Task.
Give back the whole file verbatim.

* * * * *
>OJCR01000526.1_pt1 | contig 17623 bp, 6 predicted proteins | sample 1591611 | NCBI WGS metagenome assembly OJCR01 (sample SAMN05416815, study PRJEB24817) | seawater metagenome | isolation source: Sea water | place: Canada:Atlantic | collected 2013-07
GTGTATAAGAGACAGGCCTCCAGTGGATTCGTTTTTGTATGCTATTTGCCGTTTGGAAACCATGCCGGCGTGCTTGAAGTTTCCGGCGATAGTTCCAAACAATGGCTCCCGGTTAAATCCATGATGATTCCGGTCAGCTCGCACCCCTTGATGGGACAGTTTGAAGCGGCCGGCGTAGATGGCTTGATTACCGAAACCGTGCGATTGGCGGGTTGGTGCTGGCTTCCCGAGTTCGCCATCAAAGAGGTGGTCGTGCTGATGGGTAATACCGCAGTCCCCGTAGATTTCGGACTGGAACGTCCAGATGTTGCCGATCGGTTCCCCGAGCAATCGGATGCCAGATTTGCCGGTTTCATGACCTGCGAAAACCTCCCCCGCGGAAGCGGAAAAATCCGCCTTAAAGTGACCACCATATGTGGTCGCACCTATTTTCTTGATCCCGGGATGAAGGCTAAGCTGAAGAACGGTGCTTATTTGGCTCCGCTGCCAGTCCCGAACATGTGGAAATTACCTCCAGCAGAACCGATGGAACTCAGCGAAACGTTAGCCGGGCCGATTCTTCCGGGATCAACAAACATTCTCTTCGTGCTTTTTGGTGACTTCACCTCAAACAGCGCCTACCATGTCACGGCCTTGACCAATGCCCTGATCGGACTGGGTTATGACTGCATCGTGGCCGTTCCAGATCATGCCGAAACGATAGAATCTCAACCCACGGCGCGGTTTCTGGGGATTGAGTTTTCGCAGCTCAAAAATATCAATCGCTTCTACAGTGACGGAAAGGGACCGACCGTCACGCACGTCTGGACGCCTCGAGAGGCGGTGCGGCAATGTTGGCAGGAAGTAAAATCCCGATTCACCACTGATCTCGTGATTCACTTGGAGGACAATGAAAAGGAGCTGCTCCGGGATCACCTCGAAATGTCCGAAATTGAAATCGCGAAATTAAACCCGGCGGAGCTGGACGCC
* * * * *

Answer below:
>OJCR01000526.1_pt1 | contig 17623 bp, 6 predicted proteins | sample 1591611 | NCBI WGS metagenome assembly OJCR01 (sample SAMN05416815, study PRJEB24817) | seawater metagenome | isolation source: Sea water | place: Canada:Atlantic | collected 2013-07
GTGTATAAGAGACAGGCCTCCAGTGGATTCGTTTTTGTATGCTATTTGCCGTTTGGAAACCATGCCGGCGTGCTTGAAGTTTCCGGCGATAGTTCCAAACAATGGCTCCCGGTTAAATCCATGATGATTCCGGTCAGCTCGCACCCCTTGATGGGACAGTTTGAAGCGGCCGGCGTAGATGGCTTGATTACCGAAACCGTGCGATTGGCGGGTTGGTGCTGGCTTCCCGAGTTCGCCATCAAAGAGGTGGTCGTGCTGATGGGTAATACCGCAGTCCCCGTAGATTTCGGACTGGAACGTCCAGATGTTGCCGATCGGTTCCCCGAGCAATCGGATGCCAGATTTGCCGGTTTCATGACCTGCGAAAACCTCCCCCGCGGAAGCGGAAAAATCCGCCTTAAAGTGACCACCATATGTGGTCGCACCTATTTTCTTGATCCCGGGATGAAGGCTAAGCTGAAGAACGGTGCTTATTTGGCTCCGCTGCCAGTCCCGAACATGTGGAAATTACCTCCAGCAGAACCGATGGAACTCAGCGAAACGTTAGCCGGGCCGATTCTTCCGGGATCAACAAACATTCTCTTCGTGCTTTTTGGTGACTTCACCTCAAACAGCGCCTACCATGTCACGGCCTTGACCAATGCCCTGATCGGACTGGGTTATGACTGCATCGTGGCCGTTCCAGATCATGCCGAAACGATAGAATCTCAACCCACGGCGCGGTTTCTGGGGATTGAGTTTTCGCAGCTCAAAAATATCAATCGCTTCTACAGTGACGGAAAGGGACCGACCGTCACGCACGTCTGGACGCCTCGAGAGGCGGTGCGGCAATGTTGGCAGGAAGTAAAATCCCGATTCACCACTGATCTCGTGATTCACTTGGAGGACAATGAAAAGGAGCTGCTCCGGGATCACCTCGAAATGTCCGAAATTGAAATCGCGAAATTAAACCCGGCGGAGCTGGACGCC